There are only 326 days left, so don’t stop saying GOOOOOOOOOOAL yet.
1. Teams are still playing to qualify.
Lehtikuva / Reuters
The schedule is as follows:South America’s qualifying teams play between September 11 – 28 in Ecuador. Europe’s qualifying teams play between September 17 – 21.Africa’s qualifying teams play between October 11 – 24 in Namibia.North, Central, and the Caribbean’s qualifying teams will be playing between October 16 – 26. Oceania’s qualifying teams will play between October 21 – 25 in Papua New Guinea.
2. Remember this moment?
FIFA TV / Via youtube.com
Fifteen years ago, the U.S. women’s national team won in penalty kicks against China in the 1999 FIFA Women’s World Cup. This was also the last time either of the United States teams’ won in the world cup.
3. FIFA’s newest poster promoting the event is amazing.
The poster has been met with positive criticism, signaling that perhaps FIFA is starting to respect women’s soccer more. FIFA designed the poster “to reflect the diversity of Canada’s multicultural society and capture the essence of the great Canadian outdoors.”
4. It marks the return of American superstar Alex Morgan.
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Morgan became the youngest member of the U.S. women’s national team in 2009 and won an Olympic gold medal with the U.S. women’s national team at the 2012 Summer Olympics. She also holds a FIFA record for scoring a goal in the 123rd minute in the match between the U.S. women’s national team against Canada at the 2012 Summer Olympics.
5. And don’t forget Abby Wambach is also coming back!
Tim Shaffer / Reuters
6. As is Hope Solo!
AP Photo/Don Ryan
Solo has played in the 2007 and 2011 FIFA Women’s World Cup, won a gold medal with the U.S. women’s national team at the 2008 Summer Olympics, and won another goal medal at the 2012 Summer Olympics. She also holds the record for most shutouts, having saved 71 goals in her career.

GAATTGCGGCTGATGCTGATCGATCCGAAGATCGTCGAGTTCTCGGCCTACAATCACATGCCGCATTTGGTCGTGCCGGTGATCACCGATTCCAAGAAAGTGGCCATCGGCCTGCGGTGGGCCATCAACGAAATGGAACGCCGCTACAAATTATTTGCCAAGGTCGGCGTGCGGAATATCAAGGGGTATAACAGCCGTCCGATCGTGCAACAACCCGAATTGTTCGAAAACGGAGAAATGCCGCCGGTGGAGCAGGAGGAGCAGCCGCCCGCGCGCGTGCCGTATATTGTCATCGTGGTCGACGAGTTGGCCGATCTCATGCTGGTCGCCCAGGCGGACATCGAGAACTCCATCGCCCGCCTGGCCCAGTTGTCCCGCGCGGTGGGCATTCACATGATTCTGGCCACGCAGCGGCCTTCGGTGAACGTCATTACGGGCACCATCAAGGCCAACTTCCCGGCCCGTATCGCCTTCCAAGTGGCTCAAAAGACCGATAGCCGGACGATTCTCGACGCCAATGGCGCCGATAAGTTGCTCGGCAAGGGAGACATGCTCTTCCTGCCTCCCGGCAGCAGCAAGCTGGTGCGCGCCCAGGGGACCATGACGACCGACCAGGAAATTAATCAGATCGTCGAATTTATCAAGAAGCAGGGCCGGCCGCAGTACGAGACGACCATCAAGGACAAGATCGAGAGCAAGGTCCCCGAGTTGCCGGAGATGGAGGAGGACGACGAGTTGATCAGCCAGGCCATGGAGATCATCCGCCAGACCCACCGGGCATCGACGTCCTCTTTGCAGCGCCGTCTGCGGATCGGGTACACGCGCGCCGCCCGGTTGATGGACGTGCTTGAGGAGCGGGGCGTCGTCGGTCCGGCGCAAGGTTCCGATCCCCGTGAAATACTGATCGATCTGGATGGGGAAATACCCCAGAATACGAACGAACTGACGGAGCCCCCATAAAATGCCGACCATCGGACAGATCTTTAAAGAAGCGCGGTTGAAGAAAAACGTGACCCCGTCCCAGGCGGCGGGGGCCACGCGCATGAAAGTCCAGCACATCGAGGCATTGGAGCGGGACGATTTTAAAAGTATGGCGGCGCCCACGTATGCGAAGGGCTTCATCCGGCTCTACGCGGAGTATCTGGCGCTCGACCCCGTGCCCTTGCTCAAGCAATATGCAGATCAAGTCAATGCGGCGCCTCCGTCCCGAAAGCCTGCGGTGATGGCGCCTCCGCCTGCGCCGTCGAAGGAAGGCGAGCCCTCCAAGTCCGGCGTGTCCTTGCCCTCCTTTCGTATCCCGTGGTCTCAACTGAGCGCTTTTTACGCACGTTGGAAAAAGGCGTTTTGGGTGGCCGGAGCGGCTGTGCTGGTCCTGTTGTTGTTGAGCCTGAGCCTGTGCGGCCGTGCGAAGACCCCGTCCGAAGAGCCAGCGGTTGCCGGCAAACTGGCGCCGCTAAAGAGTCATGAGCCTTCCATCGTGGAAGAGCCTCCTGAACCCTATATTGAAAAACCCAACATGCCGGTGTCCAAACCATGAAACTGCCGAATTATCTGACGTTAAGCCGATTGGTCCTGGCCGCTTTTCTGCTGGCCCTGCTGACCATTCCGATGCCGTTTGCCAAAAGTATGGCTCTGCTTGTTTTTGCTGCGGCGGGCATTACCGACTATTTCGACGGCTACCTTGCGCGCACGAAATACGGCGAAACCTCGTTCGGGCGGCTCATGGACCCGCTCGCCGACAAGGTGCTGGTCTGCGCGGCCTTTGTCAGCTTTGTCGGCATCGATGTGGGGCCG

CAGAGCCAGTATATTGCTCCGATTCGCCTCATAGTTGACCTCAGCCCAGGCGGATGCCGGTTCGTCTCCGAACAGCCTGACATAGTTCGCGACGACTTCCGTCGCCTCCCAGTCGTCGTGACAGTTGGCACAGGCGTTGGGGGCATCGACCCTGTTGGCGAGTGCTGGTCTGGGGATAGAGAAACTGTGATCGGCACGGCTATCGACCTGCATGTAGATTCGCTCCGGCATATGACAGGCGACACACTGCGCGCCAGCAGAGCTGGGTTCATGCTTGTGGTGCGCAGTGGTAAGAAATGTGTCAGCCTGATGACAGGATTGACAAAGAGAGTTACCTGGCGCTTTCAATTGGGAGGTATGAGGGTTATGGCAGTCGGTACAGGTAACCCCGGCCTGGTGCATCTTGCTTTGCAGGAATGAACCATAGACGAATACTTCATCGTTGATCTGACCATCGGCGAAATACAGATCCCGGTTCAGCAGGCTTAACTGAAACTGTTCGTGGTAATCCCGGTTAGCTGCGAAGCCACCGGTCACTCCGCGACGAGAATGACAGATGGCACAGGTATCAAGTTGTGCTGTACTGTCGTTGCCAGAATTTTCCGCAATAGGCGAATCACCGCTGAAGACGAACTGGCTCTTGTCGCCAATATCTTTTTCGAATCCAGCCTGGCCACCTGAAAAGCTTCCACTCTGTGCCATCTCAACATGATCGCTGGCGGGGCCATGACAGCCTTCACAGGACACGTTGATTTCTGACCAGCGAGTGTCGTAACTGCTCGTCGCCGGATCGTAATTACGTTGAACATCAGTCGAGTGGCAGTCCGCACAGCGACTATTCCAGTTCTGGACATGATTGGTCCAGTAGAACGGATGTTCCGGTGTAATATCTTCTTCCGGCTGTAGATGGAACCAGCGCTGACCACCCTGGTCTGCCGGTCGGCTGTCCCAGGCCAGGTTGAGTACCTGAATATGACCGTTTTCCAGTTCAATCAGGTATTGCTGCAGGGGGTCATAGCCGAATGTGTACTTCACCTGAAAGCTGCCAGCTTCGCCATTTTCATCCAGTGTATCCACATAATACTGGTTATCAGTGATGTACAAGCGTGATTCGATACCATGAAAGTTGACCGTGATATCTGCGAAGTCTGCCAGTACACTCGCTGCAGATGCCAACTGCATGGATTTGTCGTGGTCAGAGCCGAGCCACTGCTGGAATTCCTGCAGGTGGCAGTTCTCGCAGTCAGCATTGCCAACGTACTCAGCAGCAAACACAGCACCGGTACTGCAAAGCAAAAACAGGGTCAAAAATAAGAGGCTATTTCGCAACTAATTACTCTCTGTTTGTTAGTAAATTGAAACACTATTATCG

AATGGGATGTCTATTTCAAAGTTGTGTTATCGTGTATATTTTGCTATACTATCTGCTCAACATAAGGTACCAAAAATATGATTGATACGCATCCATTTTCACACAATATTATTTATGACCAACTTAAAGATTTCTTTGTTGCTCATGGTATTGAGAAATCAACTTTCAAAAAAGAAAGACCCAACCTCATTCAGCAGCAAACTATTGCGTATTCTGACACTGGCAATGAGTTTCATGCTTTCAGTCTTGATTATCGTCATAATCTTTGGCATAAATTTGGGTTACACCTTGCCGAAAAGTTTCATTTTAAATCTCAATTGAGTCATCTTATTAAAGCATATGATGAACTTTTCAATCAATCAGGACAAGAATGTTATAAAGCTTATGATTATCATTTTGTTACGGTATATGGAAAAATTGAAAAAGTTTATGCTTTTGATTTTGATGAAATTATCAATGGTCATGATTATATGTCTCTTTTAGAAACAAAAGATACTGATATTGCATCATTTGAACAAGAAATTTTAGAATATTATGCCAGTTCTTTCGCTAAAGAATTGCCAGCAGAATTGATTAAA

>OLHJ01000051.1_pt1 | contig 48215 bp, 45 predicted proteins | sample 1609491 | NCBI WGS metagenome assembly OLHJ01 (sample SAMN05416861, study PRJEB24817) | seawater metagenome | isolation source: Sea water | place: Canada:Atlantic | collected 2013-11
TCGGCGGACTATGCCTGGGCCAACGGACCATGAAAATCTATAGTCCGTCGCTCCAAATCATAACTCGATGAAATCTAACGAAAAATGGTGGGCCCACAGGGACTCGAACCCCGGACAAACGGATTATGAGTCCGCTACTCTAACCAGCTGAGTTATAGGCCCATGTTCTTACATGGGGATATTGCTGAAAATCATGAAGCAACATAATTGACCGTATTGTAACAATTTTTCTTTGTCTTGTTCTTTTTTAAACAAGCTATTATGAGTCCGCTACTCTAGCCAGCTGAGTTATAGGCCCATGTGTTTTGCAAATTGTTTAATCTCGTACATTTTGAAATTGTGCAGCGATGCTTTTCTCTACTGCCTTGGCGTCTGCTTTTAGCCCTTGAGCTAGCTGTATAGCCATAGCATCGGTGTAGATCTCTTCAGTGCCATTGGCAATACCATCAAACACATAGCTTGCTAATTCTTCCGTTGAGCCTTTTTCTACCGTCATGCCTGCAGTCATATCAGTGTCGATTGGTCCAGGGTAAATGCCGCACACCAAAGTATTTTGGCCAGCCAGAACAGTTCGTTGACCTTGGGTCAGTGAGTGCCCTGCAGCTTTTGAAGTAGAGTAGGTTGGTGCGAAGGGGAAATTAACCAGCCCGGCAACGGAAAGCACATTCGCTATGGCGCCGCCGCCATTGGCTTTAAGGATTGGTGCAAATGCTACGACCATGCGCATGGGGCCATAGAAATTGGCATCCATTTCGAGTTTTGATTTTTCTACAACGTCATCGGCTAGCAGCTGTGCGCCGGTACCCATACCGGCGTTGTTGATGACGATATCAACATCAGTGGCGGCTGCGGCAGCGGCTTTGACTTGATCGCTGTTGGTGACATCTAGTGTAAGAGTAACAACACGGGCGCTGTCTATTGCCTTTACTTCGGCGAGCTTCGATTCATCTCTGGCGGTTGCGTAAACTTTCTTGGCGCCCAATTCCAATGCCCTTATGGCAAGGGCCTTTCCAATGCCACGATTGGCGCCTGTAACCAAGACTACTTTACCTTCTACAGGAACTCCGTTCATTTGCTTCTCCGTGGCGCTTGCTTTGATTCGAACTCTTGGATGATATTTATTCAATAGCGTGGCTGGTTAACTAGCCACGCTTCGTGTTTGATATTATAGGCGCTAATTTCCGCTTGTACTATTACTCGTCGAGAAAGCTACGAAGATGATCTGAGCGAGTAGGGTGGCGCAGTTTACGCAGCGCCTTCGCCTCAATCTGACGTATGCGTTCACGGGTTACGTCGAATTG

7. It features one of the world’s most exciting players, Marta Vieira da Silva from Brazil.
Francois Lenoir / Reuters
Silva, who is also known as “Pelé con faldas” (“Pelé with skirts”), has had a storied career from winning silver medals at the 2004 and 2008 Olympics to being named the FIFA World Player of the Year, five times from 2006-2010.
She’s got all the right moves.
8. It is the largest single sporting event for women.
Scanpix Sweden / Reuters
9. And these women have mad skills.
ESPN / Via seattle.sbnation.com
10. Few rivalries are as intense as the U.S. vs. Brazil.
Usa Today Sports / Reuters / Reuters
Each time the two teams match up, their games are super intense, as players on both sides work their hardest to dominate the field.
11. The U.S. lost their chance to win in 2011 and is looking to avenge its loss to Japan.
Stringer / Reuters
The U.S. team lost in penalty kicks after a tough match between the two teams.
12. It is the largest televised sporting event featuring women.
AP Photo/Marcio Jose Sanchez
The 2011 FIFA women’s world cup broke records with hundreds of million viewers watching the games. The U.S. vs. Japan match at the 2011 FIFA women’s world cup alone drew about 13.5 million viewers in the U.S., became ESPN’s most-viewed and highest-rated soccer match at the time, became the sixth most-viewed soccer telecast in U.S. and the second most-watched daytime program in cable history.
13. Every world cup is followed by an immediate rise in youth participation in soccer.
If you have kids, nieces or nephews that developed a love for soccer during this year’s world cup, keep that fever going!
14. It shows that women can be strong, capable, athletic, and the players serve as great role models to young girls.
AP Photo/Martin Meissner, File
Who run the world? Women, always!
FOX / Via britneyspearsgifs.tumblr.com